The endothelial angiopoietin-Tie signaling pathway in development and disease

Emilia Korhonen

Forskningsoutput: AvhandlingDoktorsavhandlingSamling av artiklar

Sammanfattning

The vascular system consists of hierarchical networks of blood vessels and lymphatic vessels. The main function of the blood vasculature is to transport oxygen and nutrients to tissues, whereas the unidirectional lymphatic network is required mainly for maintenance of tissue fluid homeostasis and lipid absorption. Growth of new blood and lymphatic vessels, called angiogenesis and lymphangiogenesis, is required during embryonic development and in physiological processes in adults. Malfunction of the vascular systems is associated with various diseases such as cancer, inflammation and neovascular eye diseases. The functions of the vascular system are controlled by endothelial cells (ECs) lining the blood and lymphatic vessels. ECs are regulated by many growth factors including the endothelial angiopoietin (Ang) growth factor -Tie receptor signaling system. The two transmembrane tyrosine kinase receptors Tie1 and Tie2 form a receptor complex for angiopoietin growth factors, which regulate angiogenesis and lymphangiogenesis. Ang1 and Ang2 act as agonistic and context-dependent agonistic/antagonistic ligands of Tie2, respectively. However, Tie1 does not bind to angiopoietins. Instead, Tie1 participates in Ang-Tie2 signaling by forming a heterocomplex with Tie2. Ang-Tie signaling is important in vascular development and it controls pathological angiogenesis as well as vascular remodeling and integrity in inflammatory conditions. For example, increased Ang2 concentrations predict poor patient survival in severe diseases. Overall, the Ang-Tie pathway can be considered to be a potential therapeutic target. However, little is known about the function of Tie1 and the regulation of the context-dependency of Ang2. In this thesis, we investigated the function of Tie1 in embryonic lymphatic vascular development, postnatal sprouting angiogenesis and pathological angiogenesis. We also aimed to understand how Tie1 regulates angiopoietin signaling and the function of angiopoietins in inflammation. Furthermore, we studied the function of Ang2 in neuroinflammation. Constitutive Tie1-deletion results in embryonic lethality due to hemorrhage, edema and disruption of the microvasculature. Edema observed in Tie1-deleted embryos led us to hypothesize that Tie1 contributes to lymphatic vessel development. Indeed, we found that Tie1 was expressed in earliest lymphatic structures in developing embryos, called lymph sacs. The lymph sacs were fragmented in Tie1-deleted embryos. Analysis of different timepoints during development of Tie1-deleted embryos revealed that the edema and malformed lymph sacs precede the appearance of hemorrhages in these embryos. These results indicate that Tie1 is essential for normal lymphatic vessel development and that the lymphatic vessels are more sensitive to the loss of Tie1 than the blood vessels. We next investigated the function of Tie1 in tumor angiogenesis. EC-specific deletion of Tie1 reduced tumor angiogenesis and growth due to increased EC apoptosis. Tie1 deletion also reduced postnatal sprouting angiogenesis in the retina through activation of the Notch pathway. Importantly, Tie1 deletion did not affect healthy vasculature in adult mice. Tie1 deletion inhibited tumor growth as effectively as blockers targeting the vascular endothelial growth factor receptor (VEGFR) system, which are currently used in the clinic. However, no additive effects were observed when these two treatment strategies were combined, whereas additive inhibition of tumor growth was observed when Tie1 deletion was combined with angiopoietin inhibition. Combinatorial targeting of Tie1 and Ang2 also reduced angiogenesis in the retina, suggesting that targeting Tie1 in combination with Ang2 can improve anti-angiogenic therapy. We next analyzed the role of Tie1 in angiopoietin signaling and function in inflammation. We found that angiopoietin stimulation promoted Tie1-Tie2 interaction and Tie1 was required for normal Tie2 trafficking. Tie1 deletion in mice reduced Ang1- and Ang2-induced vascular remodeling. Furthermore, Tie1-deficiency reduced Ang1-induced activation of Tie2 and downstream signaling and inhibited the Tie2 agonistic activity of Ang2. In lipopolysaccharide (LPS)-induced inflammation, the extracellular domain of Tie1 was rapidly cleaved and this was associated with reduced Tie2 activation and loss of Ang2 agonistic activity. Our results thus indicated that Tie1 is an important regulator of Ang-Tie2 signaling and agonistic function of Ang2 is decreased in inflammation. Finally, we investigated the function of Ang2 in neuroinflammation. We found that Ang2 was induced in experimental autoimmune encephalomyelitis (EAE), a rodent model of multiple sclerosis (MS). Ang2 overexpression exacerbated the severity of EAE whereas its blockade ameliorated EAE. Similarly, treatment of the mice with ABTAA (Ang2-binding and Tie2-activating antibody), increased Tie2 phosphorylation and this reduced EAE severity, indicating that Tie2 activation is beneficial in this model. Our study showed that in neuroinflammation, Ang2 regulates the expression of EC adhesion molecules, blood brain barrier (BBB) integrity and recruitment of leukocytes into the central nervous system (CNS), as well as the pro-inflammatory polarization of CNS myeloid cells. These data implicate a role for Ang2 in autoimmune neuroinflammation. Overall, this thesis provides insight into the function of Tie1 and Ang2. Our studies reveal previously unknown roles of Tie1 in lymphatic vessel development, postnatal sprouting angiogenesis as well as in pathological tumor angiogenesis. We found that Tie1 is a critical component of the angiopoietin-Tie2 signaling and in inflammation its cleavage is associated with reduced agonistic function of Ang2. Furthermore, our work provides novel possibilities for therapeutic targeting of Ang2 in neuroinflammation. A deeper understanding of the functions of Tie1 and Ang2 in disease pathogenesis should aid in the development of therapies targeting the Ang-Tie signaling system.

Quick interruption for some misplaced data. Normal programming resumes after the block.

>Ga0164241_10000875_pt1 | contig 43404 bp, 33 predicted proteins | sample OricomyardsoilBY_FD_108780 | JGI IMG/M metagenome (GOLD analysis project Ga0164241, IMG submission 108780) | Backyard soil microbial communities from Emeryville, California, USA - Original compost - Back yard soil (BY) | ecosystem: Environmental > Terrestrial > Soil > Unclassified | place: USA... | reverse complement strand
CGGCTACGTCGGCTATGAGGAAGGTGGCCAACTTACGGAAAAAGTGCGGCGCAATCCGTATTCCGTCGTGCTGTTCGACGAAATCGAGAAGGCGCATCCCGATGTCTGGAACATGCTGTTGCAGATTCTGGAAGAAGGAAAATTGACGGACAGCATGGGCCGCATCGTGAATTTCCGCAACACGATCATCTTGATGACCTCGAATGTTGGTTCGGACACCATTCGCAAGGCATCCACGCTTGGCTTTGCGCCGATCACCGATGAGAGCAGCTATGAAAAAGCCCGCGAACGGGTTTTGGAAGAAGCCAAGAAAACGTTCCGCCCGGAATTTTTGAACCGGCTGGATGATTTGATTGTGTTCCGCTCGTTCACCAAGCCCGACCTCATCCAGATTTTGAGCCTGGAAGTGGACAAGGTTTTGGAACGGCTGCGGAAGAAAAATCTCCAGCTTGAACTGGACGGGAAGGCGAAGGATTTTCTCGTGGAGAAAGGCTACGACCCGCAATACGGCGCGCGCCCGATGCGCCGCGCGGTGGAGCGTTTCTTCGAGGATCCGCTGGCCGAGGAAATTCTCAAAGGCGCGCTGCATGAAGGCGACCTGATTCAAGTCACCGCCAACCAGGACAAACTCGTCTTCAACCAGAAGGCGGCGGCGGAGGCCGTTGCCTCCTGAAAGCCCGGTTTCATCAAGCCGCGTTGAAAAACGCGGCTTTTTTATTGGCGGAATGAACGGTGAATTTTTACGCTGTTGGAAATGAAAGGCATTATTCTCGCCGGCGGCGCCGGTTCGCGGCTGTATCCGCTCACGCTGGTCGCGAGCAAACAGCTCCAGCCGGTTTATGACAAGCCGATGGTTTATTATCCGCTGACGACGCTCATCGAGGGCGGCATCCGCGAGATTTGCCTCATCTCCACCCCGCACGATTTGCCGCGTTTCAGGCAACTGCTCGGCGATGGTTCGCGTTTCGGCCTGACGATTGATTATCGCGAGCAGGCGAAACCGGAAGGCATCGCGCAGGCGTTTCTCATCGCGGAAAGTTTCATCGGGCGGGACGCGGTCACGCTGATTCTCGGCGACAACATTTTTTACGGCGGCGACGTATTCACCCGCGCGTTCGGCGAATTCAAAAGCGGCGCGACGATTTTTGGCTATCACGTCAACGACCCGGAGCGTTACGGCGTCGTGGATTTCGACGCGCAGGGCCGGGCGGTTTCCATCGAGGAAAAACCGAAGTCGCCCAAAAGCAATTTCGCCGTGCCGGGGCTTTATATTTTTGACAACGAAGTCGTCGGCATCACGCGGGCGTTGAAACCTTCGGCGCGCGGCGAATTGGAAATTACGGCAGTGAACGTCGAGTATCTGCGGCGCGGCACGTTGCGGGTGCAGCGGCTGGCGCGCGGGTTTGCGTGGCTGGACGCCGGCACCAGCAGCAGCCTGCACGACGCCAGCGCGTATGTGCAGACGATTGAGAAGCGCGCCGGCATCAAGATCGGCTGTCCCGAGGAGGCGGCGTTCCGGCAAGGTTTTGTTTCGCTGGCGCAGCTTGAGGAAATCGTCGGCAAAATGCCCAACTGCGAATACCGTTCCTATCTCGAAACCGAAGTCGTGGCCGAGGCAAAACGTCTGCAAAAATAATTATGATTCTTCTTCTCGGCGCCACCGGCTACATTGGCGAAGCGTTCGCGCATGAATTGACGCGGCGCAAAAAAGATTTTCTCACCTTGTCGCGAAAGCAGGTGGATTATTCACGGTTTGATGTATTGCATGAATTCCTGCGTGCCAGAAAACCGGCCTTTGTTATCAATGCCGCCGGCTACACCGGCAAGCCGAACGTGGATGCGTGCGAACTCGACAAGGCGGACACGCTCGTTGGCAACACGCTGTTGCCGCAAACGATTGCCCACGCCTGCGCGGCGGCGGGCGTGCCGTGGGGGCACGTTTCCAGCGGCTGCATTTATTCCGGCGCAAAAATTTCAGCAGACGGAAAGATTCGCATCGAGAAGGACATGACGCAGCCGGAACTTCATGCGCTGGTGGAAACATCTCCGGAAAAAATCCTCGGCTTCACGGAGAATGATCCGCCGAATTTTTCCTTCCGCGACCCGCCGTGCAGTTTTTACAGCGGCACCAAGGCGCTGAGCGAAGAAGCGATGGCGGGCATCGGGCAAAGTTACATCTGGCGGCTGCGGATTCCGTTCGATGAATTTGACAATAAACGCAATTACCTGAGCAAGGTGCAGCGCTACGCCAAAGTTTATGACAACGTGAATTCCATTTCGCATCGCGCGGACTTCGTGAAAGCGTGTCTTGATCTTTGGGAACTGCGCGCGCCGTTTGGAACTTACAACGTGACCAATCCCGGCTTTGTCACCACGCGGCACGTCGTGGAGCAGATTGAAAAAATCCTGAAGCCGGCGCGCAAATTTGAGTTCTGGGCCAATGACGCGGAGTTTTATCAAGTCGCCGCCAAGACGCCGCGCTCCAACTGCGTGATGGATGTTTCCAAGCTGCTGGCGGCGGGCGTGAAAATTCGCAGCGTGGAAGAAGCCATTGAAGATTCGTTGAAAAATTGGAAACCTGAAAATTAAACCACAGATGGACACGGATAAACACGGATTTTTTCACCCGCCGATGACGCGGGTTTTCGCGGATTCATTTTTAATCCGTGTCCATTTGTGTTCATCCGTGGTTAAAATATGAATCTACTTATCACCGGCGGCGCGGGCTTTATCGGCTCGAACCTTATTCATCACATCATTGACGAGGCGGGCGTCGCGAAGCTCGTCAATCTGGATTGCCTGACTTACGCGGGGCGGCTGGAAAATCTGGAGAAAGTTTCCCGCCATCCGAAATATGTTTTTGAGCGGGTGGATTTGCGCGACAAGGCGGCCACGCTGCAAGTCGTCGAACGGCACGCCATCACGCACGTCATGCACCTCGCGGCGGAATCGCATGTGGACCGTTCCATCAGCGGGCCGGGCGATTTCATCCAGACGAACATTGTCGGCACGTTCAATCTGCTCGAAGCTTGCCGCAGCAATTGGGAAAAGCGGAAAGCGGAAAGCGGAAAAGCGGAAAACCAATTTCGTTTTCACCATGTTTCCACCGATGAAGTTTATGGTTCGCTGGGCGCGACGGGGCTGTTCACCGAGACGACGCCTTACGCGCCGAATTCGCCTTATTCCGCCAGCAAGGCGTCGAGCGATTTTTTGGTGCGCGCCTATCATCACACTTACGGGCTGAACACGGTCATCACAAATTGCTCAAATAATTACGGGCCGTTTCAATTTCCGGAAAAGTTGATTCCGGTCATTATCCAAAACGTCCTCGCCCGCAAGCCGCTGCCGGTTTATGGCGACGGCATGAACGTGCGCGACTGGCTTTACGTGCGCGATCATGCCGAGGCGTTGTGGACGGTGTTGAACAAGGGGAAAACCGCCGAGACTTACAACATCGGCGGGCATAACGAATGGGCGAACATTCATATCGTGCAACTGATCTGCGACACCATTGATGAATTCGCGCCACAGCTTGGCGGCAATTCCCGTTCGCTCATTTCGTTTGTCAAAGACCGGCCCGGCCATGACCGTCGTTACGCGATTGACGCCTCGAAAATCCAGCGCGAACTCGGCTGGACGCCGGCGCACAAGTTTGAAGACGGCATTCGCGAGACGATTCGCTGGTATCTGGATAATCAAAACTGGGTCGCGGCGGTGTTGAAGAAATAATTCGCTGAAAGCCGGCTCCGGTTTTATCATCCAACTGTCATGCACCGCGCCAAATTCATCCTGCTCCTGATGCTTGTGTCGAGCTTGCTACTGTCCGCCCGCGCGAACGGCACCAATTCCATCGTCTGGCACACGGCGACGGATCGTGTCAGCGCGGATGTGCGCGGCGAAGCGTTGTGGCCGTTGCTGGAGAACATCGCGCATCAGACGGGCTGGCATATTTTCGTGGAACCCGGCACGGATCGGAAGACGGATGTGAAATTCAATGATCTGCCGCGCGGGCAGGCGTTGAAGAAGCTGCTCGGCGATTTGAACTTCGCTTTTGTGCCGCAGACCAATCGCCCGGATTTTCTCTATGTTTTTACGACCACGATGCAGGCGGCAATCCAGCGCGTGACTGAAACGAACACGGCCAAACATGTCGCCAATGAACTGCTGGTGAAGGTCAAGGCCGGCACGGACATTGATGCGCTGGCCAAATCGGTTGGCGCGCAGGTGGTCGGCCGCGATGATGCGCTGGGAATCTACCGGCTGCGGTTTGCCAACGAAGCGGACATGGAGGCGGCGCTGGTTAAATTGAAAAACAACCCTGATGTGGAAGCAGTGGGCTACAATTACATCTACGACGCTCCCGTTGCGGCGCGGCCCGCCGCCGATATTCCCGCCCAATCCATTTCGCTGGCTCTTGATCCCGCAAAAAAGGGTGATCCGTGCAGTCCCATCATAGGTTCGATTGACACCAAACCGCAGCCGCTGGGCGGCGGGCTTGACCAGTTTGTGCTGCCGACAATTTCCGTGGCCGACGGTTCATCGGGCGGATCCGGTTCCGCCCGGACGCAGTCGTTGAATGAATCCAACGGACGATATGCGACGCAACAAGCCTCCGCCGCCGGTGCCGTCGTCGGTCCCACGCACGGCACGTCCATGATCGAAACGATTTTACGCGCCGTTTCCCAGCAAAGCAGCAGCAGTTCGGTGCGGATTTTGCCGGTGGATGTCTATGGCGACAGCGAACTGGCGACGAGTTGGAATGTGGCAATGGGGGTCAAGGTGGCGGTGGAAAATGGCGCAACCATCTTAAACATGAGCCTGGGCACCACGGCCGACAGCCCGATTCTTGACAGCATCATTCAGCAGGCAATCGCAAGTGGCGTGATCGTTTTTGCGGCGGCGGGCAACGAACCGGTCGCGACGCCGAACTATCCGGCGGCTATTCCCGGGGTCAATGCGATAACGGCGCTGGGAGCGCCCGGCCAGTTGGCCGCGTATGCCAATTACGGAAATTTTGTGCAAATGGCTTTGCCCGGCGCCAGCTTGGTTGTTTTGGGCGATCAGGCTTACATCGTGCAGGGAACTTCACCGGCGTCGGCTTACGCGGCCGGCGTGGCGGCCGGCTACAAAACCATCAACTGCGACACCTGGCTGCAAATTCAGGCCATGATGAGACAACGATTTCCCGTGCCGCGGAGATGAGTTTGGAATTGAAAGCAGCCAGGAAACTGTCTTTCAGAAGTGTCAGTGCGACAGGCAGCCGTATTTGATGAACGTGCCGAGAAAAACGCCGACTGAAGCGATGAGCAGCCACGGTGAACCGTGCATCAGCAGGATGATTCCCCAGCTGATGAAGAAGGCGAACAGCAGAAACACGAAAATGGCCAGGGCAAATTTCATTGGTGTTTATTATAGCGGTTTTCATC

Originalspråkengelska
Handledare
  • Alitalo, Kari, Handledare
UtgivningsortHelsinki
Förlag
Tryckta ISBN978-951-51-6215-1
Elektroniska ISBN978-951-51-6216-8
StatusPublicerad - 2020
MoE-publikationstypG5 Doktorsavhandling (artikel)

Bibliografisk information

M1 - 73 s. + liitteet

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  • 3111 Biomedicinska vetenskaper